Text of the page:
The history of Bosch’s well-known sterilization tunnel began in the beginning of the 1970s. The engineer Ingbert Pennekamp was assigned to design a new tunnel for ampoules. In the greatest secrecy, the new model started taking shape in the assembly hall. Instead of developing the current equipment further, Ingbert Pennekamp set out to develop a groundbreaking technology. “It was our goal to provide customers with one solution for the entire process, thus facilitating their daily work,” Ingbert Pennekamp reports. The revolutionary result was a linear tunnel without any manual intermediate steps – at first with radiant heaters, later based on the laminar flow method for hot air sterilization.
Focus on customer requirements
The tunnel was designed to transport a high volume of non-stable objects and could be seamlessly connected with a washing machine as well as a filling and closing machine. The company – at that time still called Strunk & Co. – received several awards for its development in Germany and abroad. Down to the present date Bosch has manufactured more than 1,500 sterilization tunnels – all of them based on the pioneering idea of Ingbert Pennekamp and his colleagues. Just as the inventor had intended, Bosch kept on developing its tunnels further, always with the customers’ needs in mind. This led to the recent introduction of the new tunnel series HQL 6000, 7000 and 8000.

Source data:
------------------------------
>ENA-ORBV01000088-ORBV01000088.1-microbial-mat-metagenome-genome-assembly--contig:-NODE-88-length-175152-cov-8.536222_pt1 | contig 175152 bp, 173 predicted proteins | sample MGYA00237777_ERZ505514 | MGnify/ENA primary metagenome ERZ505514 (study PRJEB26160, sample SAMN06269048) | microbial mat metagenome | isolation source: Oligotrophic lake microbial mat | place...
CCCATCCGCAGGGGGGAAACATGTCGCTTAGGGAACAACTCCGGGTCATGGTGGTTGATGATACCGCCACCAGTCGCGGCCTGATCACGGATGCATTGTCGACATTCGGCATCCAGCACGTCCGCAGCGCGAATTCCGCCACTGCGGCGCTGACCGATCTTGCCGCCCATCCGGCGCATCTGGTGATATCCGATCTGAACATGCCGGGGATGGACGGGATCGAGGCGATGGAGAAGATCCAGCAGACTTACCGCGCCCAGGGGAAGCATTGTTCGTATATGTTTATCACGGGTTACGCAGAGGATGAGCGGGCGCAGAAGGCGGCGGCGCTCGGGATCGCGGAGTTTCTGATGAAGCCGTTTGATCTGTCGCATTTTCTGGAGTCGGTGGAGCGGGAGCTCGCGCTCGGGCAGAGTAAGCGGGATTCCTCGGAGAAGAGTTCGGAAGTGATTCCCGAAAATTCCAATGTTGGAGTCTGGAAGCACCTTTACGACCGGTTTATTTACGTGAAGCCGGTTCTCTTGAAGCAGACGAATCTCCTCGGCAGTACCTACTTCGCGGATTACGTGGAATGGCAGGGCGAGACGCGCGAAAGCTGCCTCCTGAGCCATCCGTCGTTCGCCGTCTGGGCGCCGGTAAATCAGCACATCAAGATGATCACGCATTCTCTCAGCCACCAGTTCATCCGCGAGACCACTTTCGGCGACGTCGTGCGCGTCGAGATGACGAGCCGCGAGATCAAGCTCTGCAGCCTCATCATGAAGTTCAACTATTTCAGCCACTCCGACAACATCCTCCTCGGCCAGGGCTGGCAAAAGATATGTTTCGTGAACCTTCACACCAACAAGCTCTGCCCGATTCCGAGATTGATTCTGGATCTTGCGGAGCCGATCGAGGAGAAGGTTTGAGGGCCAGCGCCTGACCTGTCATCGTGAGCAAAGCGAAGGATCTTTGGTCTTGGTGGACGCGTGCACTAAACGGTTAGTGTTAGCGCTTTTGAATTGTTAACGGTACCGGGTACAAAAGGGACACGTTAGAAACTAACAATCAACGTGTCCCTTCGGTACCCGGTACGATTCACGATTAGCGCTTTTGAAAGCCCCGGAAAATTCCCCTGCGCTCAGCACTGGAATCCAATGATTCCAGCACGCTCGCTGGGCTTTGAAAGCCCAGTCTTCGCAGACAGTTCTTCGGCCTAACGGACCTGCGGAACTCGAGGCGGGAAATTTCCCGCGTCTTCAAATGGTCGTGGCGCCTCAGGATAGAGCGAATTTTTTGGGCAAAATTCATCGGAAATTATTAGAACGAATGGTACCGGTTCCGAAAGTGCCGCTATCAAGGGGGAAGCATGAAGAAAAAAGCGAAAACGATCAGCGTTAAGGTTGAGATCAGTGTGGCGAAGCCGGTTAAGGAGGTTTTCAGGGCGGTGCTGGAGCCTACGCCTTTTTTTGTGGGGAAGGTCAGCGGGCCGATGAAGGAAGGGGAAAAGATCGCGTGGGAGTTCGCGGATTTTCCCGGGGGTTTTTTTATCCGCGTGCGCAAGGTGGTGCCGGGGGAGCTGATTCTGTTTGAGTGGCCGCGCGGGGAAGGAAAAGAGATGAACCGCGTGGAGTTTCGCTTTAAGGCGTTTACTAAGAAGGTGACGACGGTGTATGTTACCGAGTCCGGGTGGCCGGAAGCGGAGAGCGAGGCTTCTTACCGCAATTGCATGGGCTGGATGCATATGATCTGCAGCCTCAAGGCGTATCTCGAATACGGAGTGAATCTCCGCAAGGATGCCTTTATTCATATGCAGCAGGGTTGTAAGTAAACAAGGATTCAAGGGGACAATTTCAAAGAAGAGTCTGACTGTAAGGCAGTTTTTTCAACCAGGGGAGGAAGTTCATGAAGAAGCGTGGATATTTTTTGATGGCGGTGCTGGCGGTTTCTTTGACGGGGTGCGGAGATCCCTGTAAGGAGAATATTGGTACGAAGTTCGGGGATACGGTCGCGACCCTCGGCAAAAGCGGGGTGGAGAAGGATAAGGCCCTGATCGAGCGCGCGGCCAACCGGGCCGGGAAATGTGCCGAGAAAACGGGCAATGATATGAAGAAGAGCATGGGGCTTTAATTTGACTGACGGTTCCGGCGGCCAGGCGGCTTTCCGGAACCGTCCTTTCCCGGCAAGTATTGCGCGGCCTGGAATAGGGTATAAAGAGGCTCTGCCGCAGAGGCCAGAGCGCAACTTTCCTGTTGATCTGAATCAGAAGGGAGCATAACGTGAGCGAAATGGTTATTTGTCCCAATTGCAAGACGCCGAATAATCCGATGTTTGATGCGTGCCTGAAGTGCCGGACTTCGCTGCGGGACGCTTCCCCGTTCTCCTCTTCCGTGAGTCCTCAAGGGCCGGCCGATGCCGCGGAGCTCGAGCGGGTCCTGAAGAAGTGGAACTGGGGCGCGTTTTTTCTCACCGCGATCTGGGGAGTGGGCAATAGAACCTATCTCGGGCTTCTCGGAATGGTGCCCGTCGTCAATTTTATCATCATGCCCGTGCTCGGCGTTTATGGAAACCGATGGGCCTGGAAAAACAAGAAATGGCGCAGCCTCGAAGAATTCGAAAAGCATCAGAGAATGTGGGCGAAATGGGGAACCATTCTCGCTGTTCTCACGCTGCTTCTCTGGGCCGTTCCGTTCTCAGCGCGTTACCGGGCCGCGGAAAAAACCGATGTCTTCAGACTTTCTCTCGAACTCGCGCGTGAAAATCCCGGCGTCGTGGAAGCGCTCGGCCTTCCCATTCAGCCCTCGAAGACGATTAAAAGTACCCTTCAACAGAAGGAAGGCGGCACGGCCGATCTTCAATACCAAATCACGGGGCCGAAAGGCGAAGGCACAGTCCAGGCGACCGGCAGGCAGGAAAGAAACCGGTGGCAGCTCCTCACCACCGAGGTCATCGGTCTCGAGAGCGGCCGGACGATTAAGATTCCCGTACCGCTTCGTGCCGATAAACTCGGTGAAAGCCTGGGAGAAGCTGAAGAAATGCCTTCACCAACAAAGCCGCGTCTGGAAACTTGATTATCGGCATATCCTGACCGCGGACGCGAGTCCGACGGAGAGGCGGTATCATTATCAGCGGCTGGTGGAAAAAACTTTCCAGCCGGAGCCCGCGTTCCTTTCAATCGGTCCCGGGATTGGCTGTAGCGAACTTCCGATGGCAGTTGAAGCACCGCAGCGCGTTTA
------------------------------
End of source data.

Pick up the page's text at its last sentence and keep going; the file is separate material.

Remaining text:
Proven technology – new design
As the energy consumption of sterilization tunnels accounts for a considerable share of the Total Cost of Ownership, Bosch focused on energy and resource savings. Due to an optimized airflow and measures for heat recovery, the new HQL series saves energy and reduces the need for electrical heating. The HQL tunnel has considerably changed its look throughout the years, while providing an even more reliable sterilization process. After more than 40 years, one thing is still true: the Bosch engineers have a good eye for revolutionary tunnel technology.
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